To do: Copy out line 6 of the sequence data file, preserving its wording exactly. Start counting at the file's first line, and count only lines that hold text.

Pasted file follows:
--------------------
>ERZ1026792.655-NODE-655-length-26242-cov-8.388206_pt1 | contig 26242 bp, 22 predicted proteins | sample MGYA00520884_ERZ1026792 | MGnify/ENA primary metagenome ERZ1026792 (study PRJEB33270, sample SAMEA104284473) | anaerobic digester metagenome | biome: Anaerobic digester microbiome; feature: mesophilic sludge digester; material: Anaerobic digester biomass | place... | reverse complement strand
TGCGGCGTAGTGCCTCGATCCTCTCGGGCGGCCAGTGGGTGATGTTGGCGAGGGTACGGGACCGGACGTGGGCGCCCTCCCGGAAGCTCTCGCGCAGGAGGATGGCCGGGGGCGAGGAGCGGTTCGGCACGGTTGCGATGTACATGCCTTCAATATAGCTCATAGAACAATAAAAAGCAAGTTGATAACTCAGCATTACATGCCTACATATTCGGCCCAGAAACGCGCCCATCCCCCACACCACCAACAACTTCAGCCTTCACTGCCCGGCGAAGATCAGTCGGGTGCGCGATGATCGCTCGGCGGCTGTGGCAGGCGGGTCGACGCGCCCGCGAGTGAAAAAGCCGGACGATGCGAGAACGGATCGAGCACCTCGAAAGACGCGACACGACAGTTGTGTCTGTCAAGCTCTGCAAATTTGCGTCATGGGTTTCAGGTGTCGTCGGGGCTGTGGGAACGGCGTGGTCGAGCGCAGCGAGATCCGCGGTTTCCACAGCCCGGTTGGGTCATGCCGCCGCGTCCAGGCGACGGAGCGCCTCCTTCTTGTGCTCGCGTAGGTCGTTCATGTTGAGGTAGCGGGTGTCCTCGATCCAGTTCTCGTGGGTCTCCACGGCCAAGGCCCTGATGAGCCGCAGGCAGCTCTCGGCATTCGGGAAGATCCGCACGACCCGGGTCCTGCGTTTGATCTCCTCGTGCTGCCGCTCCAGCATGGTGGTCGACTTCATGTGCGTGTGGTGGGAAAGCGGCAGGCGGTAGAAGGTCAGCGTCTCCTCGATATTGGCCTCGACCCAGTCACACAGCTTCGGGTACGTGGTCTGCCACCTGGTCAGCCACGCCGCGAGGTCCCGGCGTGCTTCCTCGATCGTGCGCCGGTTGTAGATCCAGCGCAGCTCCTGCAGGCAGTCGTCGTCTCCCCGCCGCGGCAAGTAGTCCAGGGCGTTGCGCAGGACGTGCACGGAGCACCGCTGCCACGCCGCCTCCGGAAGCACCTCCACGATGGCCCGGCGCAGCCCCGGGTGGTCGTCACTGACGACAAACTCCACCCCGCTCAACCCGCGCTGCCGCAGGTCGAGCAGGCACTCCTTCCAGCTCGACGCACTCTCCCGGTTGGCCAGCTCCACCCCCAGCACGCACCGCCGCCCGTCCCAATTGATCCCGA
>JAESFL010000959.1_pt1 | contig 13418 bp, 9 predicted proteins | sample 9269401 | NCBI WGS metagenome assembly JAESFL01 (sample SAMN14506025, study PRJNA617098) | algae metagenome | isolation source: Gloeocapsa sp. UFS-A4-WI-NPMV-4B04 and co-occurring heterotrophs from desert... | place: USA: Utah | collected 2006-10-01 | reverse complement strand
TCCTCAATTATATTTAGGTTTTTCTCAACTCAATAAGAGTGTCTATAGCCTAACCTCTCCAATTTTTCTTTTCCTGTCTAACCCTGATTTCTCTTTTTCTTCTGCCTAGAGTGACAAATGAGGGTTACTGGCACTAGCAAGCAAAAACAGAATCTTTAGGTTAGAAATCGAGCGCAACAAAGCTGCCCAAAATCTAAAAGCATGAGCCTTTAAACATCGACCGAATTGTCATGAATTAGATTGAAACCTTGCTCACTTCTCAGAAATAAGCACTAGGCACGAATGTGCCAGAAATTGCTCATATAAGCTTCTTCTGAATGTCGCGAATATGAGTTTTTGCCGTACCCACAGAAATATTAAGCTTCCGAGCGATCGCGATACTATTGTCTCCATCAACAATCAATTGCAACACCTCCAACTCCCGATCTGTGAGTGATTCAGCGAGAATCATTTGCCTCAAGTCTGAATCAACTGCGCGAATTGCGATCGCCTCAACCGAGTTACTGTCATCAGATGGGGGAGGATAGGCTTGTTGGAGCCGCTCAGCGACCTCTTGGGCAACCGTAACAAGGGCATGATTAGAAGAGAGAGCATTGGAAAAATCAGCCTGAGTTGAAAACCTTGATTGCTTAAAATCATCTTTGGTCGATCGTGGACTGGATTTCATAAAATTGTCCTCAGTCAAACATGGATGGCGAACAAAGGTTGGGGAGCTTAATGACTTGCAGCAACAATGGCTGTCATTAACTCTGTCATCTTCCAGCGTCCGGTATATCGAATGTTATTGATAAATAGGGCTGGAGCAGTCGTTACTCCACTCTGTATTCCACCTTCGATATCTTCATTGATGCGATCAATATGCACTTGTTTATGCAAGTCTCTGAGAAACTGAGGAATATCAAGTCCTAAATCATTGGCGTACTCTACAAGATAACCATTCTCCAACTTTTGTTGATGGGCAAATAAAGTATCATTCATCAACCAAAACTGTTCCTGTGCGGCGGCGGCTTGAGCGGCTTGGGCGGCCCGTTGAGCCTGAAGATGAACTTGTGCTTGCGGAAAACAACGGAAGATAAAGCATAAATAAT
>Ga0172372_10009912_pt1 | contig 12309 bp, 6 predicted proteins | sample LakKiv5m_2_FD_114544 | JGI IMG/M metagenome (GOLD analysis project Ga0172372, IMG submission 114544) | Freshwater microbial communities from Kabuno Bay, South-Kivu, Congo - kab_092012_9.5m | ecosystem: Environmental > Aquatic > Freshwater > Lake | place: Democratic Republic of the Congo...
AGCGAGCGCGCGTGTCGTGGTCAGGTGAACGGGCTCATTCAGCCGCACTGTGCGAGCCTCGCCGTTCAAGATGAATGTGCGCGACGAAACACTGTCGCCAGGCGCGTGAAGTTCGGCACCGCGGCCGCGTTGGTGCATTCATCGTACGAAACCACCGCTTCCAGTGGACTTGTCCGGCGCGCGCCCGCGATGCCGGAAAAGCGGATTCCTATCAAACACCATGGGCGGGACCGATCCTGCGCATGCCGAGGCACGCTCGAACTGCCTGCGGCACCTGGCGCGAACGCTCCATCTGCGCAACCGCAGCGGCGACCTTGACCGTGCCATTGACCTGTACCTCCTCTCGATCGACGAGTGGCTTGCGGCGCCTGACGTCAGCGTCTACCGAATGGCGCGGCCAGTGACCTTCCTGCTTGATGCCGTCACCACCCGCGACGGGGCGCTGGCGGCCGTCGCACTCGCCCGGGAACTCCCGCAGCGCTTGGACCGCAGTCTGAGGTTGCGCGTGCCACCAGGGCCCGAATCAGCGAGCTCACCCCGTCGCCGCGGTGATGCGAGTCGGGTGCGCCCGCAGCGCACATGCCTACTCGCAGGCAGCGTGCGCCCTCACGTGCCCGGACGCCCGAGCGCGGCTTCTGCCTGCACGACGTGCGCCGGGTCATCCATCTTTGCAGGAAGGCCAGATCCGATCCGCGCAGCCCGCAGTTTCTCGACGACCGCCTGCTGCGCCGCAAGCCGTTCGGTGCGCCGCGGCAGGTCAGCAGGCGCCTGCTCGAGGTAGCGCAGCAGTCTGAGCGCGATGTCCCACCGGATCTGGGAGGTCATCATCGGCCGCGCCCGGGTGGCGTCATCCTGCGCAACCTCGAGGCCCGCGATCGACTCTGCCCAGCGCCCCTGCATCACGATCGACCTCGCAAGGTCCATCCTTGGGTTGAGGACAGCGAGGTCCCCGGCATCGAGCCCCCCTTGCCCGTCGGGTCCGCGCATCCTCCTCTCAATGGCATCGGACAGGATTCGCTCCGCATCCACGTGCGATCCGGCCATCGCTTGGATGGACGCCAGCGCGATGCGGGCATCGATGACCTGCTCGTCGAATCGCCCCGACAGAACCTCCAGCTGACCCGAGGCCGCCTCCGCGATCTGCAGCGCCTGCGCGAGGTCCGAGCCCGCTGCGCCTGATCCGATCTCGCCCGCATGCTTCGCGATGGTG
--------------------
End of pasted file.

AGCGAGCGCGCGTGTCGTGGTCAGGTGAACGGGCTCATTCAGCCGCACTGTGCGAGCCTCGCCGTTCAAGATGAATGTGCGCGACGAAACACTGTCGCCAGGCGCGTGAAGTTCGGCACCGCGGCCGCGTTGGTGCATTCATCGTACGAAACCACCGCTTCCAGTGGACTTGTCCGGCGCGCGCCCGCGATGCCGGAAAAGCGGATTCCTATCAAACACCATGGGCGGGACCGATCCTGCGCATGCCGAGGCACGCTCGAACTGCCTGCGGCACCTGGCGCGAACGCTCCATCTGCGCAACCGCAGCGGCGACCTTGACCGTGCCATTGACCTGTACCTCCTCTCGATCGACGAGTGGCTTGCGGCGCCTGACGTCAGCGTCTACCGAATGGCGCGGCCAGTGACCTTCCTGCTTGATGCCGTCACCACCCGCGACGGGGCGCTGGCGGCCGTCGCACTCGCCCGGGAACTCCCGCAGCGCTTGGACCGCAGTCTGAGGTTGCGCGTGCCACCAGGGCCCGAATCAGCGAGCTCACCCCGTCGCCGCGGTGATGCGAGTCGGGTGCGCCCGCAGCGCACATGCCTACTCGCAGGCAGCGTGCGCCCTCACGTGCCCGGACGCCCGAGCGCGGCTTCTGCCTGCACGACGTGCGCCGGGTCATCCATCTTTGCAGGAAGGCCAGATCCGATCCGCGCAGCCCGCAGTTTCTCGACGACCGCCTGCTGCGCCGCAAGCCGTTCGGTGCGCCGCGGCAGGTCAGCAGGCGCCTGCTCGAGGTAGCGCAGCAGTCTGAGCGCGATGTCCCACCGGATCTGGGAGGTCATCATCGGCCGCGCCCGGGTGGCGTCATCCTGCGCAACCTCGAGGCCCGCGATCGACTCTGCCCAGCGCCCCTGCATCACGATCGACCTCGCAAGGTCCATCCTTGGGTTGAGGACAGCGAGGTCCCCGGCATCGAGCCCCCCTTGCCCGTCGGGTCCGCGCATCCTCCTCTCAATGGCATCGGACAGGATTCGCTCCGCATCCACGTGCGATCCGGCCATCGCTTGGATGGACGCCAGCGCGATGCGGGCATCGATGACCTGCTCGTCGAATCGCCCCGACAGAACCTCCAGCTGACCCGAGGCCGCCTCCGCGATCTGCAGCGCCTGCGCGAGGTCCGAGCCCGCTGCGCCTGATCCGATCTCGCCCGCATGCTTCGCGATGGTG